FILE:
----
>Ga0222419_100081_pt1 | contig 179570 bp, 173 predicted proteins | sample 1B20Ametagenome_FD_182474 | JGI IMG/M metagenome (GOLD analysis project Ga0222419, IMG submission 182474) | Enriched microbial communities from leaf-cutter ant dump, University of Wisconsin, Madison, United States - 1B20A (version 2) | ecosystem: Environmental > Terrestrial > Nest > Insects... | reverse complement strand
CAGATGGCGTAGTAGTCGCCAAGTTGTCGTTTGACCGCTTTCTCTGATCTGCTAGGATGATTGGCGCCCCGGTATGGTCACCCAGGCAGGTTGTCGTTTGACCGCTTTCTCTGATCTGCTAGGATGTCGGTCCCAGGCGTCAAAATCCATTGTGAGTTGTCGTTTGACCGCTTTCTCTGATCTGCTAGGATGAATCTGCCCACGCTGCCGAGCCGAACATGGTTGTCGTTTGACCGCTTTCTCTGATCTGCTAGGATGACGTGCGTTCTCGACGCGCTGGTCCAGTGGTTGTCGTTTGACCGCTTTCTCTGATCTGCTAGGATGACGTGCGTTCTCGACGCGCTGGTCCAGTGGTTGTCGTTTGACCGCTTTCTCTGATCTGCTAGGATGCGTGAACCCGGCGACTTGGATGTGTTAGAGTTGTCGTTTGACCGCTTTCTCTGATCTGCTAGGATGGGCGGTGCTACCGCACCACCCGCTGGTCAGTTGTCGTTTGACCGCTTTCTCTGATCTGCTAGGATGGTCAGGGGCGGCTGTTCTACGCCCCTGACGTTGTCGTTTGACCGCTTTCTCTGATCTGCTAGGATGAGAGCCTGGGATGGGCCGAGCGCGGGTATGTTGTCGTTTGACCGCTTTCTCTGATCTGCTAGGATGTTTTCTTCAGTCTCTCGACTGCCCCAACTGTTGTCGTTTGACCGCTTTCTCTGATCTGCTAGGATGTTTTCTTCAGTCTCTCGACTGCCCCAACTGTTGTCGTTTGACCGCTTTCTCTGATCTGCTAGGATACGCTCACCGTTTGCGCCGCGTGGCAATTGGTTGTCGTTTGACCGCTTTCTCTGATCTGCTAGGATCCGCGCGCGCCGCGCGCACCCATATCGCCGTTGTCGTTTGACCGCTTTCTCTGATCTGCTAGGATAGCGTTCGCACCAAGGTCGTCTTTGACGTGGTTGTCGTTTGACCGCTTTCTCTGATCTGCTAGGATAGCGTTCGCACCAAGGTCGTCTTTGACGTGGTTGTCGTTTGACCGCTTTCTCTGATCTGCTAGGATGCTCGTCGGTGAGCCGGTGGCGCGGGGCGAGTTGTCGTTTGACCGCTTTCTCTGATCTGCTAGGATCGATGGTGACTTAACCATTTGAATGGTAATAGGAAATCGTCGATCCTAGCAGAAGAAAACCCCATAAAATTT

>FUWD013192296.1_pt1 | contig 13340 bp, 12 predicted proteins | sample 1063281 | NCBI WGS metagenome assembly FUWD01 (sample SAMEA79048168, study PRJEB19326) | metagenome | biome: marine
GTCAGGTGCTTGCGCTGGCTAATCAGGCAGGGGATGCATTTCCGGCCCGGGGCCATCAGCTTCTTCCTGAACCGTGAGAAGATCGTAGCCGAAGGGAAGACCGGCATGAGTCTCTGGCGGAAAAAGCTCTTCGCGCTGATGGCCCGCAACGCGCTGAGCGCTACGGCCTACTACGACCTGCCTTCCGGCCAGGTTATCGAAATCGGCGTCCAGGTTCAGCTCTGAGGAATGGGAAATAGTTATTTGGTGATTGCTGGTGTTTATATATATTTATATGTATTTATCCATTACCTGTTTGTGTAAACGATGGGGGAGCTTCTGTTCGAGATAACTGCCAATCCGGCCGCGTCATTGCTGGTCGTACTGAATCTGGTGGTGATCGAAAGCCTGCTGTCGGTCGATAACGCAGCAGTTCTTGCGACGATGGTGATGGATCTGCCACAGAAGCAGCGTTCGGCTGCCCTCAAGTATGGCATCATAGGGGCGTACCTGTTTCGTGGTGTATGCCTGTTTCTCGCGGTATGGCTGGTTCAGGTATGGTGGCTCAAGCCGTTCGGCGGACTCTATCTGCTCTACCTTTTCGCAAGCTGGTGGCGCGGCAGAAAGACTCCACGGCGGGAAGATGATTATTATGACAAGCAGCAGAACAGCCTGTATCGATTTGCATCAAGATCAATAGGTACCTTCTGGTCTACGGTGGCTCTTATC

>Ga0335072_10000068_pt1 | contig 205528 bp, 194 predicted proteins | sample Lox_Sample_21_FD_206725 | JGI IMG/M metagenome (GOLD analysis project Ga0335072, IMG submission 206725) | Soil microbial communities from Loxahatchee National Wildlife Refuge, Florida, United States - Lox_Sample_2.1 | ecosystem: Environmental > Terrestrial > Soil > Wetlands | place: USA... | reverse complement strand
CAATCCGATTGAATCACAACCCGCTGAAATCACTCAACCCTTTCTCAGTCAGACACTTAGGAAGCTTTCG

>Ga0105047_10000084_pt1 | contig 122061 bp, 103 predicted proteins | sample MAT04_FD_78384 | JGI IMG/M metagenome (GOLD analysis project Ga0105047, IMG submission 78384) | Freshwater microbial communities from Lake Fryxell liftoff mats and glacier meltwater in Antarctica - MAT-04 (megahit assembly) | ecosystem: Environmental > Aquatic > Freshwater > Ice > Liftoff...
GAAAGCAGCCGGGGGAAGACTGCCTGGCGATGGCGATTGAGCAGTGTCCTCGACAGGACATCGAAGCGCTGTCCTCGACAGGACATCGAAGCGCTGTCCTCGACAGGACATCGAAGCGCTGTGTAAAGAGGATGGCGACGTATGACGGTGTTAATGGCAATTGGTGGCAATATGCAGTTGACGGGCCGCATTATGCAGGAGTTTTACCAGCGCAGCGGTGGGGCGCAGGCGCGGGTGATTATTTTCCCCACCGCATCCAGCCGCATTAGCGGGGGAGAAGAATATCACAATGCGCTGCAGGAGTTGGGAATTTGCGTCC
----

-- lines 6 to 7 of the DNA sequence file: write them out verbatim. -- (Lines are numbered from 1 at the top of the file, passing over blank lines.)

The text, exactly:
CAATCCGATTGAATCACAACCCGCTGAAATCACTCAACCCTTTCTCAGTCAGACACTTAGGAAGCTTTCG

>Ga0105047_10000084_pt1 | contig 122061 bp, 103 predicted proteins | sample MAT04_FD_78384 | JGI IMG/M metagenome (GOLD analysis project Ga0105047, IMG submission 78384) | Freshwater microbial communities from Lake Fryxell liftoff mats and glacier meltwater in Antarctica - MAT-04 (megahit assembly) | ecosystem: Environmental > Aquatic > Freshwater > Ice > Liftoff...